United States District Court, M.D. Alabama, Eastern Division
RECOMMENDATION OF THE MAGISTRATE JUDGE I.
M. BORDEN UNITED STATES MAGISTRATE JUDGE
U.S.C. § 1983 action is pending on a complaint filed by
William Cofer, who was incarcerated at the Chambers County
Detention Facility in LaFayette, Alabama when he filed
suit.Cofer complains that during his
incarceration at the Randolph County Detention Facility
(“RCDF”) in Wedowee, Alabama in January 2016 he
was subjected to excessive force, racial discrimination, and
unconstitutional conditions of confinement. Cofer names as
defendants Robert Moon and Kirby Bassett, who are or were
correctional officers at the jail at the time of the
challenged actions. Cofer requests relief through the filing
of this lawsuit for the alleged violations of his
constitutional rights. Doc. 1 at 2-4.
filed an answer, special report, and supporting evidentiary
materials addressing the claims in the complaint. In these
documents Defendants deny they acted in violation of
Cofer's constitutional rights. Defendants further argue
this case is due to be dismissed because prior to filing this
cause of action Cofer failed to properly exhaust an
administrative remedy available to him at the RCDF regarding
the claims in the complaint. Defendants base their exhaustion
defense on Cofer's failure to file a grievance pursuant
to the facility's grievance procedure regarding the
claims raised. Doc. 23 at 9-11.
receipt of Defendants' special report, the court issued
an order providing Cofer an opportunity to file a response.
This order directed Cofer to address Defendants'
arguments that: “(i) Plaintiff's claims are due to
be dismissed because he failed to exhaust his available
administrative remedies as required by 42 U.S.C. §
1997e(a) of the Prison Litigation Reform Act [prior to filing
this federal civil action] . . .; and (ii) [t]he claims
contained in the complaint fail to establish a violation of
his constitutional rights by Defendant.” Doc. 33 at 1-2
(footnote omitted). The order also advised Cofer his response
should be supported by affidavits, statements made under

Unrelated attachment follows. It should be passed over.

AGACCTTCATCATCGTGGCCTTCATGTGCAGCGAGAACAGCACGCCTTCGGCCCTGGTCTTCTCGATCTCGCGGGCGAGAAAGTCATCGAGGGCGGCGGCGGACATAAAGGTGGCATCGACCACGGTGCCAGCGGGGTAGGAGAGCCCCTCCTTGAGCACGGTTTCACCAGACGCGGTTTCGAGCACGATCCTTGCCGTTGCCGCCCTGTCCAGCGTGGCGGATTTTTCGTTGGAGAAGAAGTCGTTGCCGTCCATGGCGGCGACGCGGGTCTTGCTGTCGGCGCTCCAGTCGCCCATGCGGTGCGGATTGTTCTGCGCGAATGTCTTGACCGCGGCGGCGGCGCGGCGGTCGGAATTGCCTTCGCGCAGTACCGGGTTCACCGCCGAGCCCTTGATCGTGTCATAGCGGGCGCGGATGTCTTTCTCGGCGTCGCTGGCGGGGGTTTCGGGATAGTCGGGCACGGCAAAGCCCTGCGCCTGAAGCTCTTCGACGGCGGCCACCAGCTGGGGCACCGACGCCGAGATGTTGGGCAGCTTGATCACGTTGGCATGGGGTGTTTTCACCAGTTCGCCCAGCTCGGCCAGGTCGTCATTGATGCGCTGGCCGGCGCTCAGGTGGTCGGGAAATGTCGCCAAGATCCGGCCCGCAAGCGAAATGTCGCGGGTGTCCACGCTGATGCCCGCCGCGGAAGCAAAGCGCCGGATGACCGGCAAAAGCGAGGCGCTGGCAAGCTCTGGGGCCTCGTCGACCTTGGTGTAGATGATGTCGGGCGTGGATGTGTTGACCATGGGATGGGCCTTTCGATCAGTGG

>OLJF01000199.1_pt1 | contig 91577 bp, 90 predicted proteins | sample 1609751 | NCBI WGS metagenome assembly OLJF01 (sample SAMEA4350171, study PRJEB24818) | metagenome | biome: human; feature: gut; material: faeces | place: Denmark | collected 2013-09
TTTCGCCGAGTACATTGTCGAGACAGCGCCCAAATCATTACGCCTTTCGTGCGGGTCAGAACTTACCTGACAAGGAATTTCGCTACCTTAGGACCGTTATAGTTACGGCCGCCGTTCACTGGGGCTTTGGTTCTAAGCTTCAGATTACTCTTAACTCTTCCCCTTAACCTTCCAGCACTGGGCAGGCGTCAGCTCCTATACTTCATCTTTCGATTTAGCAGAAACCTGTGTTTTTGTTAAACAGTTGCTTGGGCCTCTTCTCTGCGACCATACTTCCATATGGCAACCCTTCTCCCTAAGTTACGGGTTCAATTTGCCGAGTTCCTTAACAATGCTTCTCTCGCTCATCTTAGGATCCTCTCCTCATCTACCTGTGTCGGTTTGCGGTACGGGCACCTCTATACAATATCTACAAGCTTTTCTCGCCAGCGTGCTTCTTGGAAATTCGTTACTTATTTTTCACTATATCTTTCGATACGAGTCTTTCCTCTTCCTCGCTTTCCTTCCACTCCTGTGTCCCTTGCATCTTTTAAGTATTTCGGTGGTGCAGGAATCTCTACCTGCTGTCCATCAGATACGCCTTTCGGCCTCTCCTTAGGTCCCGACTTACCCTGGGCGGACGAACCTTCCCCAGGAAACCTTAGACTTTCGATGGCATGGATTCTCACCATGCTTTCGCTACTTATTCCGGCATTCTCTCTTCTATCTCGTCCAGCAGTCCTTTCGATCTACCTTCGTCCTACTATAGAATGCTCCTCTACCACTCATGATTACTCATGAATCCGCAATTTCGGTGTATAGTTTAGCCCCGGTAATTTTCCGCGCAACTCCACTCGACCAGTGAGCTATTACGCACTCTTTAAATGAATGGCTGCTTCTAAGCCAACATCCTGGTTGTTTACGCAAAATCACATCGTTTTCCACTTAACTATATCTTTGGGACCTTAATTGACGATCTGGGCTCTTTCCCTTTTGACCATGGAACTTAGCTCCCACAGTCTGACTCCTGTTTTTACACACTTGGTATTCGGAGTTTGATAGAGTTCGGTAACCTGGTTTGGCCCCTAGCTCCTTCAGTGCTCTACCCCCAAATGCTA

penalty of perjury, or other appropriate evidentiary
materials. Doc. 33 at 3. The order further cautioned Cofer
that unless “sufficient legal cause” is shown
within ten days of entry of this order “why such action
should not be undertaken, . . . the court may at any time
[after expiration of the time for his filing a response] and
without further notice to the parties (1) treat the special
report and any supporting evidentiary materials as a motion
to dismiss or motion for summary judgment, whichever is
appropriate, and (2) after considering any response as
allowed by this order, rule on the motion in accordance with
the law.” Doc. 33 at 3.
took advantage of the opportunity granted to file a response
to Defendants' special report. Doc. 35. In response to
Defendants' exhaustion defense, Cofer argues he could not
exhaust administrative remedies because he was transferred
from the RCDF two weeks after the use of force incident about
which he complains during which time he was on lock down a
majority of the time. Doc. 35 at 2-3. To support their
special report, Defendants produced Cofer's inmate file
maintained at the county jail which refutes his claim he was
impeded in his ability to access the grievance procedure.
These documents reflect Cofer was booked into the RCDF on
January 6, 2016 and released on February 5, 2016. Doc. 23-1
at 9. Cofer's inmate file also show that during that time
period he had access to and utilized the jail kiosk numerous
times to submit grievances, medical requests, and general
inquiries none of which, however, concerned the subject
matter of the complaint. Doc. 23-2 at 27-38 & 40-51.
While Cofer maintains he had insufficient time following the
alleged use of force incident-which occurred on January 19,
2016-in which to exhaust administrative remedies due to his